This interview was recorded at the Are We There Yet: Preservation of Roadside Architecture and Attractions Symposium, April 10-12, 2018, Tulsa, Oklahoma
What drew you to this symposium?
I think what drew me to this symposium is when I heard about what you were doing, and you contacted me, and I looked into it a little bit. I thought, “Well, this is a perfect match.” What your interests were and what you guys wanted to do and preserve was very much in line with what we were doing and so I thought it was a perfect fit.
What are you latest and upcoming projects?
Our latest and upcoming projects are basically continuing to look for these giants, wherever they are, and bring them back. I like to find the ones that are in barns, in the field, have fallen off the map so to speak. We’ve discovered, recently, one of the American Indian chiefs that were made, very hard to find, in a campground down in Florida. We found it a number of years ago and have been pursuing them a little bit about getting this thing restored, and they finally realized, yeah, it probably doesn’t have a future. Get that one and fully restore, and also make molds of it because the Indians were made a little different, so therefore we don’t have the parts we need, so we’re going to make some molds of it, so we continue to repair others just like it. That’s one of our big projects right now.
What do you hope to take away from this symposium?
This symposium is offering some really interesting perspectives for all of us who are interested in restoration. I really enjoyed Kelly’s talk about the restoration they were doing. Whether it’s fiberglass or concrete or whatever it is, it’s really neat to see the different techniques different people are using. And also, the good thing is to make contacts, because I have found giants that are very close to the area where she’s working, so now I know I can go talk to her about maybe possibly finding old archival pictures, so you can collaborate and help each other a little bit.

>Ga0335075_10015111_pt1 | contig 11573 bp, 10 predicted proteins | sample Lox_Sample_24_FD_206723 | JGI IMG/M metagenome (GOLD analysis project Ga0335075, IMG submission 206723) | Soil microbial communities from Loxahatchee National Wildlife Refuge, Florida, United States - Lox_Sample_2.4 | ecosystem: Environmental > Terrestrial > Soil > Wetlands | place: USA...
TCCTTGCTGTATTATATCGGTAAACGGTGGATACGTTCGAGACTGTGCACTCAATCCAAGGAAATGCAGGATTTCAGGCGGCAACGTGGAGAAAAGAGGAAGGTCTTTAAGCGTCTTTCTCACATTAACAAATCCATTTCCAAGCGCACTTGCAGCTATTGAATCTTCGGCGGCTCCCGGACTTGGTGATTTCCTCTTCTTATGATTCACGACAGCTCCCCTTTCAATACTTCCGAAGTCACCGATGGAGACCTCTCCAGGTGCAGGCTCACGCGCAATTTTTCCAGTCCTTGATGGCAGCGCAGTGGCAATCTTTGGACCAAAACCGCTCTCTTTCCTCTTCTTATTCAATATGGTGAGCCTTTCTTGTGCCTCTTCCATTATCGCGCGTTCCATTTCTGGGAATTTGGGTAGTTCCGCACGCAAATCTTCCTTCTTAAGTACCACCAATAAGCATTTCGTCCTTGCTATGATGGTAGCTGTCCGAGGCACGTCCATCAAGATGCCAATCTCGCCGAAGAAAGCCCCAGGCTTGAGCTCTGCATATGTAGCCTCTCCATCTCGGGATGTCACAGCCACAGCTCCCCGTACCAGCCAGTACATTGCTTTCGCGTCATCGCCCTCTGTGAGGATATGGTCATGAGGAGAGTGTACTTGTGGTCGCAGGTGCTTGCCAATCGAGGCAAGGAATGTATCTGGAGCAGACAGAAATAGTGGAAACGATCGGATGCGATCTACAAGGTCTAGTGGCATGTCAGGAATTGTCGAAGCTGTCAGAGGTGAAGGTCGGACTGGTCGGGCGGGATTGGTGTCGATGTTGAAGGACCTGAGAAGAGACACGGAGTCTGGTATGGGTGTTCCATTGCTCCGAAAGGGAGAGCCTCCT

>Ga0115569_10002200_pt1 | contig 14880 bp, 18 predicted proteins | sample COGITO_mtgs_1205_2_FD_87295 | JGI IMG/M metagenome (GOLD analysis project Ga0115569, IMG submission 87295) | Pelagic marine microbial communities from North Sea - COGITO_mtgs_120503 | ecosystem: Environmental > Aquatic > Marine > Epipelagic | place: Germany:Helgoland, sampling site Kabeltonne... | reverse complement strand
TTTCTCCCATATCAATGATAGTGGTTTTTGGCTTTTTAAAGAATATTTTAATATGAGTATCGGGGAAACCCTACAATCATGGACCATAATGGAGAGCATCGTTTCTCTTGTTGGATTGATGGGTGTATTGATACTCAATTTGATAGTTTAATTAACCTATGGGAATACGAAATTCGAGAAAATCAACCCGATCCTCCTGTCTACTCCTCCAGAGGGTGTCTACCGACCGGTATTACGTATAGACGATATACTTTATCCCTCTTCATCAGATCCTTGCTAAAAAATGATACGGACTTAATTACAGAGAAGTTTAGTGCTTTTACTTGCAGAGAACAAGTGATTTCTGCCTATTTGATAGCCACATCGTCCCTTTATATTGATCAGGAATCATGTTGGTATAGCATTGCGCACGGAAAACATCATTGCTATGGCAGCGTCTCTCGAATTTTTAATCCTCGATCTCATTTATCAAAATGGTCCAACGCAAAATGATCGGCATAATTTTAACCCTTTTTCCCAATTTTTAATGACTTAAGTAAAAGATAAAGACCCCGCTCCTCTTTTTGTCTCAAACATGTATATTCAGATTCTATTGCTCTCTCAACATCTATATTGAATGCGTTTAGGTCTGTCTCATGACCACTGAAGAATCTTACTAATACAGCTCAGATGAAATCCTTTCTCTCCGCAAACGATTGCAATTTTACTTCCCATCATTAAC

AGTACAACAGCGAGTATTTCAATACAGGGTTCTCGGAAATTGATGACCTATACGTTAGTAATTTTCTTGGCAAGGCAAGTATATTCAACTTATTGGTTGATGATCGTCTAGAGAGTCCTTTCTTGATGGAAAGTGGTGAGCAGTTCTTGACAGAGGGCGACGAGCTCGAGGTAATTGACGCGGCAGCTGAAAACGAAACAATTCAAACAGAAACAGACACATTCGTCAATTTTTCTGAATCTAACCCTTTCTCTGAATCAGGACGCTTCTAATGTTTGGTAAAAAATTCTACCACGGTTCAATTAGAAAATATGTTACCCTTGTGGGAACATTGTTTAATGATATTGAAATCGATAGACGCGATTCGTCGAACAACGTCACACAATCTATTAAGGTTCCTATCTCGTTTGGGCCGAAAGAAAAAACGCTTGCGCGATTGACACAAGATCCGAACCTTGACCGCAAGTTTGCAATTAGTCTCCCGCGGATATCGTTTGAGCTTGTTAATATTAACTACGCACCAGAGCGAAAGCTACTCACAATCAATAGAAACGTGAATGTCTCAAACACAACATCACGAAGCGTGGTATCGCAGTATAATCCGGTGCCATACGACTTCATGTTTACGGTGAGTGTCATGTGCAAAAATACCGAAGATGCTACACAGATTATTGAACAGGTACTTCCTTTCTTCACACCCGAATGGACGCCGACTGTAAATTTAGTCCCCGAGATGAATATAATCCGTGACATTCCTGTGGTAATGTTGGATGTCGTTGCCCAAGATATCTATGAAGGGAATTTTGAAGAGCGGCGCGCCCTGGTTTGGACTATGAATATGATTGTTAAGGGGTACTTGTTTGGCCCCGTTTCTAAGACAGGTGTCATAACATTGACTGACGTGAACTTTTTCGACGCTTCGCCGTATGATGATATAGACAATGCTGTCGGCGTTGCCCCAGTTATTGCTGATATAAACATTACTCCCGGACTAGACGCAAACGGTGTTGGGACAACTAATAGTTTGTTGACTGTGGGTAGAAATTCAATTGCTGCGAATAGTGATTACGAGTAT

What draws you to roadside architecture?
I think, for me, my love for roadside architecture has grown. The more you get into it and the more you look into it, I think, the more it pulls you in. And I’ve never been able to fully put my finger on exactly what it is, because you just keep learning more, and your passion just continues to grow, but I know that in all the history and doing all the research, I think the underlying thing is restoration. How can we keep these things that were so memorable to our parents and our grandparents, how can we keep those alive for us and our kids? Like many people, I’m drawn to the big eye catchers. That’s why I love the giants. There’s just something larger than life about them, so anything relating to fiberglass and big, large figures. That’s my passion.
Joel Baker discovered Muffler Men in early 2011, and what started out as a bit of fun grew into a real passion for tracking down and finding muffler men and sharing their stories and history. He launched the American Giants website in January of 2013 and started producing a YouTube series shortly after. Joel has recognized the interest many travelers have in Americana, and the unique roadside attractions popular in the 1960s. He has worked hard to provide detailed history of these fiberglass giants and also rescues and restores them so they can be enjoyed for many more years to come.